1. Analysis of Commonwealth Fund Data Related to Hospital Discharge Communication Problems.

The transition from hospital care to another point of care is a critical moment in ensuring positive patient outcomes and safety. Communication and collaboration during this process are vital to ensure the patient receives the appropriate supplemental information about their care, particularly regarding medications or new providers they will see following discharge. Efforts towards improving discharge communication have been associated with lower rates of rehospitalization, higher rates of 30-day treatment adherence, better patient satisfaction, and, to some extent, improved knowledge of medication and diagnosis. For this project, we aim to examine which nations have the highest rates of “poor discharge communication” (PDC) among adults and factors associated with a greater likelihood of PDC, allowing for targeted programs to address shortcomings.

Attending summer programing is associated with improvements in children’s academic performance, positive social-emotional development, and improved mental and physical health. These positive outcomes are more pronounced for children from households with low income who, under typical circumstances, may be unable to access summer programs due to barriers like cost and transportation. Studies providing vouchers (i.e., scholarships) and transportation to summer programing have improved attendance for children from low-income households and have led to improved health and academic outcomes. That said, efforts to replicate these findings on a larger scale (i.e., providing a larger number of scholarships and transportation at the county, state, or national level) are likely to face significant obstacles due to constraints within individual summer programs such as space, staffing, funding, and organizational or political support. These potential barriers to large-scale implementation may be mitigated with thoughtful planning that utilizes existing knowledge about increasing programming capacity. We propose a qualitative study conducting one-on-one interviews with senior staff of summer programs in Georgia and South Carolina to understand ways their existing programs have previously navigated changes to their programing and capacity. This study could provide contextual information relevant to effective, larger scale implementation of accessible summer programing to improve the health and wellbeing of children.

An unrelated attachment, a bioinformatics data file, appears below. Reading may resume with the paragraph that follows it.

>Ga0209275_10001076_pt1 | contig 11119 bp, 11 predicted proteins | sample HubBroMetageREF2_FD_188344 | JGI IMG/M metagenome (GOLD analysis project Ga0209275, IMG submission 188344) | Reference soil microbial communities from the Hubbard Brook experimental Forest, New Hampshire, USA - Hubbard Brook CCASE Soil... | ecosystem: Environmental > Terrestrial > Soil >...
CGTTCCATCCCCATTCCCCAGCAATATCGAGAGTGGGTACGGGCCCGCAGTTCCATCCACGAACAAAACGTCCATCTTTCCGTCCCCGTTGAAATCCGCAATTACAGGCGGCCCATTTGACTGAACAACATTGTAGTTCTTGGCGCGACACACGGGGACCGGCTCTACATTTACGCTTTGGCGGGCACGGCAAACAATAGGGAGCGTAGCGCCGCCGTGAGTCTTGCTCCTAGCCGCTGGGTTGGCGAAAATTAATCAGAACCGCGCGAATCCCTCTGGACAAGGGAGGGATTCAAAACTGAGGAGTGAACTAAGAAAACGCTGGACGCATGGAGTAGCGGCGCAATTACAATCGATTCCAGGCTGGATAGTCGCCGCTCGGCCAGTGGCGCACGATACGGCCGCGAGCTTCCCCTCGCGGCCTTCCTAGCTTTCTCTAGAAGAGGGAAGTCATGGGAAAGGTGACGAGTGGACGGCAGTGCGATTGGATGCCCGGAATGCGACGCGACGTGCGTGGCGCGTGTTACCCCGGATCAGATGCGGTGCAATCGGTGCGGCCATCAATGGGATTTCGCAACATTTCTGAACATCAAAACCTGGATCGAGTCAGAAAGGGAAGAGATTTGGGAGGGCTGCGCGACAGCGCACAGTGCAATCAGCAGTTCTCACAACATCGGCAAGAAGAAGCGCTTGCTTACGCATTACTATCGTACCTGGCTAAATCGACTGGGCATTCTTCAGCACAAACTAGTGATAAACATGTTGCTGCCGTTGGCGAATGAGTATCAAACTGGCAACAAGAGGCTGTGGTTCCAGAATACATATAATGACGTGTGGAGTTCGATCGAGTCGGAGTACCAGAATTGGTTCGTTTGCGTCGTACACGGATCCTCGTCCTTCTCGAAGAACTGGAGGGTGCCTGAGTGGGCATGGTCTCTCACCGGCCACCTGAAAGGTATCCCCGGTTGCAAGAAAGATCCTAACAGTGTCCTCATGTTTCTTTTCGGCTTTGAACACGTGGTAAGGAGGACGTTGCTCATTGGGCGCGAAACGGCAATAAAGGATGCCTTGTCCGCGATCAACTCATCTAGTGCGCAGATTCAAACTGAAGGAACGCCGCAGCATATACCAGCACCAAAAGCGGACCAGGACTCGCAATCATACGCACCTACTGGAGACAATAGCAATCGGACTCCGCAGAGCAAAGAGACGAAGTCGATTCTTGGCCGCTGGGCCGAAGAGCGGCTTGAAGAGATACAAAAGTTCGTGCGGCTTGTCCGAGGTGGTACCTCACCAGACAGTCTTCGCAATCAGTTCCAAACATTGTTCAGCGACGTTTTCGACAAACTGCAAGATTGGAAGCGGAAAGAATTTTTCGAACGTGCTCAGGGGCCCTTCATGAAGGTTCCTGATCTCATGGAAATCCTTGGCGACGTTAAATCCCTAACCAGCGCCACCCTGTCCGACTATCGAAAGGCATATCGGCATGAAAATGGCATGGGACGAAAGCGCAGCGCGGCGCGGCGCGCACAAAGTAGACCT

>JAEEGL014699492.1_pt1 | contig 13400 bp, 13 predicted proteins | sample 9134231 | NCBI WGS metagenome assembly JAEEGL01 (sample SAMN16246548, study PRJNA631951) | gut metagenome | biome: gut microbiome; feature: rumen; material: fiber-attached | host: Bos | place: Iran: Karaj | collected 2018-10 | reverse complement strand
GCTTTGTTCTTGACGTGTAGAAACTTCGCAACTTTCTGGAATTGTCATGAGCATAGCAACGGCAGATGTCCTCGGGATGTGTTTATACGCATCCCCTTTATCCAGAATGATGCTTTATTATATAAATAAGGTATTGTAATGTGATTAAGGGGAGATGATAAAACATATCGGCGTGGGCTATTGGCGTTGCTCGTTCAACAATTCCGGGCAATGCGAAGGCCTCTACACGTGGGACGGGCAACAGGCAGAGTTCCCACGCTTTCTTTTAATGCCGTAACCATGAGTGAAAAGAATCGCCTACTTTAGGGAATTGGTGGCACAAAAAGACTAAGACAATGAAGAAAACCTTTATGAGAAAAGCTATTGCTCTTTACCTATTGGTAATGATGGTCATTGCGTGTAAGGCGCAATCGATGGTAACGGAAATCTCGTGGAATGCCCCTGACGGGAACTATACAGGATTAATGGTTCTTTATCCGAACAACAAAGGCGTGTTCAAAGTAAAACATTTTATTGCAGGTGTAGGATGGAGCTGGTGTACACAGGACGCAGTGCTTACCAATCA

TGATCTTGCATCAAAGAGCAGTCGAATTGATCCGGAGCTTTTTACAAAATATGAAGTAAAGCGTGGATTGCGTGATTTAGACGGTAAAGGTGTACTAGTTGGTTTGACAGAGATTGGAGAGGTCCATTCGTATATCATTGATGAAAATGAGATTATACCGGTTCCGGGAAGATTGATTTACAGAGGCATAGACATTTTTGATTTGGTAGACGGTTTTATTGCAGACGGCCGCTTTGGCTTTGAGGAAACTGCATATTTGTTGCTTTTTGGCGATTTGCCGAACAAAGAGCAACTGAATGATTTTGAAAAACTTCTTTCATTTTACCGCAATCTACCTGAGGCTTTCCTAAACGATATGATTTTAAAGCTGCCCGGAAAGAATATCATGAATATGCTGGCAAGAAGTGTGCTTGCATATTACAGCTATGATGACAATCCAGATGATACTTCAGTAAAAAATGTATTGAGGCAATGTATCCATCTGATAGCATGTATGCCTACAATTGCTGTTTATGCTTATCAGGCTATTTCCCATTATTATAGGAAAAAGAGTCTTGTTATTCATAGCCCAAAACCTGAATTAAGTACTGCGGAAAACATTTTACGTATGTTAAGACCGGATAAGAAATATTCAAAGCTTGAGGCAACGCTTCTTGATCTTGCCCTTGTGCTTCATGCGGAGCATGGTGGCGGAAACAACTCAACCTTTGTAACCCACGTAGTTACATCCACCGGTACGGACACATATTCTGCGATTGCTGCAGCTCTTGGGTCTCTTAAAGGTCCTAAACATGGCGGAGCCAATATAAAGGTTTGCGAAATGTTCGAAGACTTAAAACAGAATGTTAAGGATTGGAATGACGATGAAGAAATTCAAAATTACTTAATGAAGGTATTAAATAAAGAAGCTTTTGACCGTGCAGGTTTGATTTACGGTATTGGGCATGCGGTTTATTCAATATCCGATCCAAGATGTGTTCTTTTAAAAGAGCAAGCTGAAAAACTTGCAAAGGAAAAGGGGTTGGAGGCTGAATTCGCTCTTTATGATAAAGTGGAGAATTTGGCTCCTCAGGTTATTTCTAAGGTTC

1.To conduct qualitative focus groups and interviews with senior staff at summer program for K-12 children across Georgia and South Carolina.

2.Characterize the experiences and perceptions of senior staff at summer program for K-12 children across Georgia and South Carolina during periods of program change (via guided retrospective reflection).

3.Identify strategies and adaptions (useful and otherwise) used by senior staff at summer program for K-12 children across Georgia and South Carolina during periods of change.

This project looks at the complexity of the burgeoning field of architecture as emerged in the cultural production in the 1930s in China. I look at the Shanghai Jianzhuxuehui (Shanghai Architectural Association) established in February 1931 as well as the its monthly journal, Jianzhu yuekan (The Builder), which soon became, Shanghai’s and China’s most influential architectural magazine of the time. The period 1930s is characterized by a commoditized culture of consumption, an urban-based print culture and the blurring of lines between the elitists and the popular. Architecture as the emerging new category of art (together with categories such as photographer, caricaturists, sculptors and oil painters, etc.) suggests that a new classification system had been adopted by the Chinese art world. By looking at the content of the magazine, my project aims to answer the following questions: what is the prestige, legitimacy and economic resources that Chinese architects could enjoy in this period? What is the new social identity—the urban intellectual or professional bestowed upon the group of architects?